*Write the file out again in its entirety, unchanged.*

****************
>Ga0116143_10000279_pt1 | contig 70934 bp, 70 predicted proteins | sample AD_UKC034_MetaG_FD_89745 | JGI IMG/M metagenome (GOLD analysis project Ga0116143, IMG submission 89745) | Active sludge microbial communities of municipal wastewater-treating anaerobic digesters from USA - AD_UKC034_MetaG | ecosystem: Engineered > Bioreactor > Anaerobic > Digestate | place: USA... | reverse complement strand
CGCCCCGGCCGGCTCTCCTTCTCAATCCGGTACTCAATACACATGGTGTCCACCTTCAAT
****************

>Ga0116143_10000279_pt1 | contig 70934 bp, 70 predicted proteins | sample AD_UKC034_MetaG_FD_89745 | JGI IMG/M metagenome (GOLD analysis project Ga0116143, IMG submission 89745) | Active sludge microbial communities of municipal wastewater-treating anaerobic digesters from USA - AD_UKC034_MetaG | ecosystem: Engineered > Bioreactor > Anaerobic > Digestate | place: USA... | reverse complement strand
CGCCCCGGCCGGCTCTCCTTCTCAATCCGGTACTCAATACACATGGTGTCCACCTTCAAT